Even in the toughest times, winners will invariably emerge. With the way expectations are changing regarding corporate controls and disclosure, risk management professionals (whose lack of influence was seen as a substantial cause of our current state of affairs to begin with) will likely be among the first beneficiaries of our new outlook on business.
Forrester customer inquiries seem to have taken a step back when it comes to risk management. While there are still plenty of incoming technology and vendor selection questions, there has been a noticeable spike in calls about fundamental issues, such as how to build and organize risk management programs. Knowledge and experience in risk management basics is in high demand.
On a weekly basis, I get at least one inquiry request from either a vendor or an end-user company seeking industry averages for the cost of downtime. Vendors like to quote these statistics to grab your attention and to create a sense of urgency to buy their products or services. BC/DR planners and senior IT managers quote these statistics to create a sense of urgency with their own executives who are often loath to invest in BC/DR preparedness because they view it as a very expensive insurance policy.
BC/DR planners, senior IT managers and anyone else trying to build the business case for BC/DR should avoid the use of industry averages and other sensational statistics. While these statistics do grab attention, more often than not, they are misleading and inaccurate, and your executives will see through them. You'll hurt your business case in the end because you haven't done your homework and your execs will know it.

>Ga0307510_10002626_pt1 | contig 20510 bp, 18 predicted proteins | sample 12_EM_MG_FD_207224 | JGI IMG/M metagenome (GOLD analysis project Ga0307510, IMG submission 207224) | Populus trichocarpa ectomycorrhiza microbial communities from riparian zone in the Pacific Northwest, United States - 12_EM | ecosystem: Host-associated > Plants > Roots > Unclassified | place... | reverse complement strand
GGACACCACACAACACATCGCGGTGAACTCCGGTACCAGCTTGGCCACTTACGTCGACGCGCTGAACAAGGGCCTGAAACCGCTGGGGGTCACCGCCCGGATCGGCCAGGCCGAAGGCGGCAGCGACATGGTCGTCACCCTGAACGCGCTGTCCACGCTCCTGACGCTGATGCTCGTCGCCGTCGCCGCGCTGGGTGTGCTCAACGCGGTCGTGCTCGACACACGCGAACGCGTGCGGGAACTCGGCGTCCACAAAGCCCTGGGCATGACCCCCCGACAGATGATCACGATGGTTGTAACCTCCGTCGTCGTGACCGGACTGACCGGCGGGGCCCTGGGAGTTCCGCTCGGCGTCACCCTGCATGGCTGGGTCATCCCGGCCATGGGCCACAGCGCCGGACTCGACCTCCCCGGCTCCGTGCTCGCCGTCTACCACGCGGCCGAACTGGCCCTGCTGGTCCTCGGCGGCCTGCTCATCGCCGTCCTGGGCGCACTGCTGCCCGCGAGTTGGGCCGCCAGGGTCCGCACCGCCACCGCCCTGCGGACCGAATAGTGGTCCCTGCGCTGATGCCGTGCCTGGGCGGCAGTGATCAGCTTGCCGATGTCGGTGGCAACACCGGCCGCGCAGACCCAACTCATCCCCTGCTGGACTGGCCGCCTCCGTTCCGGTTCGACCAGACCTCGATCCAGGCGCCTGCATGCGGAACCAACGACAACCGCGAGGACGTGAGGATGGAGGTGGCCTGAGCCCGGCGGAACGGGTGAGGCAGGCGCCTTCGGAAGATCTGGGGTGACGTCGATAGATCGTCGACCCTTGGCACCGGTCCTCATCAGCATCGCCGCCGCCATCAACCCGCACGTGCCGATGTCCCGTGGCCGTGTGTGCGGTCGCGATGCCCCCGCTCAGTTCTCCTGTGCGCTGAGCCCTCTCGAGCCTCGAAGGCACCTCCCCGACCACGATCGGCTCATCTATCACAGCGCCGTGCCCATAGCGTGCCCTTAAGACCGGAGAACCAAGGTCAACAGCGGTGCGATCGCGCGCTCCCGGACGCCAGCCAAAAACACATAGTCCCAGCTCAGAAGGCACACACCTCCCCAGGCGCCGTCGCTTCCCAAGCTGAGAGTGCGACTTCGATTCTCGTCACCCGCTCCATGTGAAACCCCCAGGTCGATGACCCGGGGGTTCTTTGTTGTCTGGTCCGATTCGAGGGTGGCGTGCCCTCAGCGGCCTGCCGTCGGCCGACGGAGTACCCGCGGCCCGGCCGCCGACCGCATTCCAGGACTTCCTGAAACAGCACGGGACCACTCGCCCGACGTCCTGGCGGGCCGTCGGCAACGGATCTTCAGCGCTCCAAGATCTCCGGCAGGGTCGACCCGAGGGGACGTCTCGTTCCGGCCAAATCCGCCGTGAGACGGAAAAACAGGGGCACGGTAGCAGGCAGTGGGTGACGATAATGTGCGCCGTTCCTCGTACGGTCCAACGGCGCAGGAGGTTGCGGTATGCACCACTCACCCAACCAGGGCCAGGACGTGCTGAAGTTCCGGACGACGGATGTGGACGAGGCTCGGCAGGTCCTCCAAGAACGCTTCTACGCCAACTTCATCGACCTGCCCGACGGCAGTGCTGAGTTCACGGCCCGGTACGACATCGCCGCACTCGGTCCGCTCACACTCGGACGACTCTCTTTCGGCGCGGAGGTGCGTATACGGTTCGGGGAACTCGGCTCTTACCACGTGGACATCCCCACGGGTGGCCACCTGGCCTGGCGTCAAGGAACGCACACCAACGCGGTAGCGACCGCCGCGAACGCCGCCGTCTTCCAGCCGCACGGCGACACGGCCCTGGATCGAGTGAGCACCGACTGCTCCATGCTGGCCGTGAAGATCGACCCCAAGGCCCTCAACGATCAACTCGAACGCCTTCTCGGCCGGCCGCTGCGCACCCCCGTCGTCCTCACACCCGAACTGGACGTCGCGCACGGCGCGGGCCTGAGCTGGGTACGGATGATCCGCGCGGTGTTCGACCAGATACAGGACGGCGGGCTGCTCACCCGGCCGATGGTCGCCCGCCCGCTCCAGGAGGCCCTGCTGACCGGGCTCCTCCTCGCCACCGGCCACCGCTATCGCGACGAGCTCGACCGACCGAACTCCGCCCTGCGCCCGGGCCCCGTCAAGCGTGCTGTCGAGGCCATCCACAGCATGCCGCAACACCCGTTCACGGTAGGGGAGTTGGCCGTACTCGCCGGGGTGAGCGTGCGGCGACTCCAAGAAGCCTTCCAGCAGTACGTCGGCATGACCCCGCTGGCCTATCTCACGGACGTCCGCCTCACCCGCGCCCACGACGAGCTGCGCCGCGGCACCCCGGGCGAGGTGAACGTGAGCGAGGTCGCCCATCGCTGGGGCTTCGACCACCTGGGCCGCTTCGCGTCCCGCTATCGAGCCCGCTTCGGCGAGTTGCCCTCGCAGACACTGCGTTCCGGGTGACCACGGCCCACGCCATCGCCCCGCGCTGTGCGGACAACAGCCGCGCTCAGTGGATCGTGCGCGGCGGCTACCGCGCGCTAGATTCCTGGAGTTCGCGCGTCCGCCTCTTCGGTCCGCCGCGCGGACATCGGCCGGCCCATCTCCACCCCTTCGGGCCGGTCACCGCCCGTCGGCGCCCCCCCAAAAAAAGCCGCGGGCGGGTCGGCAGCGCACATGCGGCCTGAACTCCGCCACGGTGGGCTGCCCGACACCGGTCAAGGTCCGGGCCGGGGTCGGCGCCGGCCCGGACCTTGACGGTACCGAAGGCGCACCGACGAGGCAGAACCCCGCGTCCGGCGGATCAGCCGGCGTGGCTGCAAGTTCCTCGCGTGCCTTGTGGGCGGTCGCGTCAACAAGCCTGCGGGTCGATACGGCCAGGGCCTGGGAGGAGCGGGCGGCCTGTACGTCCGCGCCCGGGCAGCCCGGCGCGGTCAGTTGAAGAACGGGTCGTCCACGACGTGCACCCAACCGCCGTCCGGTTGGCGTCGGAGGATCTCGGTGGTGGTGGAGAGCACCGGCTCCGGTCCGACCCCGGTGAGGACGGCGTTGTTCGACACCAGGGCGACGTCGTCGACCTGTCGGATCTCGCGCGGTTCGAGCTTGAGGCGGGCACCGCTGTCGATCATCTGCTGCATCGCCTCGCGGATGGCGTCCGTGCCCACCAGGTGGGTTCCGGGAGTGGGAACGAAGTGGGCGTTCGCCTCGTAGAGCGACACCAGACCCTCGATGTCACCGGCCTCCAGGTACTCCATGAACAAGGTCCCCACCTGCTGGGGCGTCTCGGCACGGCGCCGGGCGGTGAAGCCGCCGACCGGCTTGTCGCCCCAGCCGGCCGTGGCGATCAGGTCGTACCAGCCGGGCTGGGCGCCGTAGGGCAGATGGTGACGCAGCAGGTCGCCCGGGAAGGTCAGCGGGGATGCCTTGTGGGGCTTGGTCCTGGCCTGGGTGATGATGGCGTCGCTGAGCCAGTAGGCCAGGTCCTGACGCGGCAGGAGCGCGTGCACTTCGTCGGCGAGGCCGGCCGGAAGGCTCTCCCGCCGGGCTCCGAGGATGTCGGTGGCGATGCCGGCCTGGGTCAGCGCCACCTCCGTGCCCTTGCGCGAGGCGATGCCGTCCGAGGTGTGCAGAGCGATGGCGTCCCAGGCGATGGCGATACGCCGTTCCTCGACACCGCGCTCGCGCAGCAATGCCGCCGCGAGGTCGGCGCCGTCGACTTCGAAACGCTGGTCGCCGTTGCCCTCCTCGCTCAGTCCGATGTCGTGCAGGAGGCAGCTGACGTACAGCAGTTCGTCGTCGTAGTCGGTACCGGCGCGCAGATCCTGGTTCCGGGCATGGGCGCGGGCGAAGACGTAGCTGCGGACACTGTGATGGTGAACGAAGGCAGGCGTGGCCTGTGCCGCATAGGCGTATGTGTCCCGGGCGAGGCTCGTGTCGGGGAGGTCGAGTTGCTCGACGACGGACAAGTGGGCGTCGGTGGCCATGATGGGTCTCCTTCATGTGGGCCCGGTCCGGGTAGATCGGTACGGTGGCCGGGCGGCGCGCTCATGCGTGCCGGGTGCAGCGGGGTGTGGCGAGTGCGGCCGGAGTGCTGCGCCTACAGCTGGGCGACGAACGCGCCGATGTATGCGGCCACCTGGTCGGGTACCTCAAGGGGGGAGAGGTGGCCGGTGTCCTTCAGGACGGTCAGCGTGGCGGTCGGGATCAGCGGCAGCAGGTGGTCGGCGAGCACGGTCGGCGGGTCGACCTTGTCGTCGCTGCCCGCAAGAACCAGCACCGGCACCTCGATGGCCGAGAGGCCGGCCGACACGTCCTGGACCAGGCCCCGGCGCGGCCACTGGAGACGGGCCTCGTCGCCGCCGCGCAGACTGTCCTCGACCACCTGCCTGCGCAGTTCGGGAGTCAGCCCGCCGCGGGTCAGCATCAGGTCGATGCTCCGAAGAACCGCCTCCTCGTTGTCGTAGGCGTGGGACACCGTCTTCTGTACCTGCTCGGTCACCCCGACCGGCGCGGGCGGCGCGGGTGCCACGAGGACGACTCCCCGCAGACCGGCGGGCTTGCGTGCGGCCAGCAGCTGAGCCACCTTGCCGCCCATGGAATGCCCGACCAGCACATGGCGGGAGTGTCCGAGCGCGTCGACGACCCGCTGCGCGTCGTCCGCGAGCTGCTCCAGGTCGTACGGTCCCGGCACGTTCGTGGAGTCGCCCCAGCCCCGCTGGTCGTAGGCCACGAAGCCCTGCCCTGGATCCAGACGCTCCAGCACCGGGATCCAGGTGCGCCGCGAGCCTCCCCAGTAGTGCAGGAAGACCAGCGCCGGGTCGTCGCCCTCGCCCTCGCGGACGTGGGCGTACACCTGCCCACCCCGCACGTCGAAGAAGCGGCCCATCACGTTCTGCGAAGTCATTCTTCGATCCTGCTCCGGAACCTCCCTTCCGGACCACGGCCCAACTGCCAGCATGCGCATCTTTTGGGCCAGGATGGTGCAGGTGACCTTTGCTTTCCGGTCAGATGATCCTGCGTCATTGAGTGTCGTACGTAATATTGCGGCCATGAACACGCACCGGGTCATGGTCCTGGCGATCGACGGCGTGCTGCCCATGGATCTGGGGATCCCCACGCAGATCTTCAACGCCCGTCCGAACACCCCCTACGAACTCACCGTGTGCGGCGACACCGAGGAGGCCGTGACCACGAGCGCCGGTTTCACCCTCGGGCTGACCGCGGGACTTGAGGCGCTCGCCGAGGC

I saw a study recently that stated the cost of downtime for the insurance industry was $1,202,444 per hour. You might be tempted to grab this statistic and throw it into the next presentation to your C-level exec but what is this statistic really telling you? Do the demographics of the companies in the study match yours? Do you trust the accuracy of the data? Consider the following:
What is the definition of insurance industry in this case? Is it companies that focus solely on insurance or does it include companies that also provide financial advice and monetary instruments to their clients?
My BlackBerry battery died more quickly than usual yesterday as I received a wave of calls from reporterswondering about the denial of service (DoS) attacks against Facebook, Twitter, and other social networking sites. It seems many people are not aware of the long and storied history of denial of service attacks and this is their first personal experience with DoS. These types of DoS attacks have been around since the creation of the public Internet. A 15 year old named Mafiaboy famously brought down many of the top Websites of the day at the beginning of this millennium using similar techniques.
Hathaway joins a distinguished group of highly respected and accomplished people who have quit the position of Cybersecurity Czar. She wasn’t even the actual Cybersecurity Czar, she was just the acting one, but it appears even that was too much to take for her. She cited personal reasons for resigning, but media reports suggest a more plausible reason for resigning – frustration at “spinning her wheels” and not being able to accomplish anything. Sounds familiar, doesn’t it.Whether you are a Cybersecurity Czar or a CISO, the challenges for this position are very similar.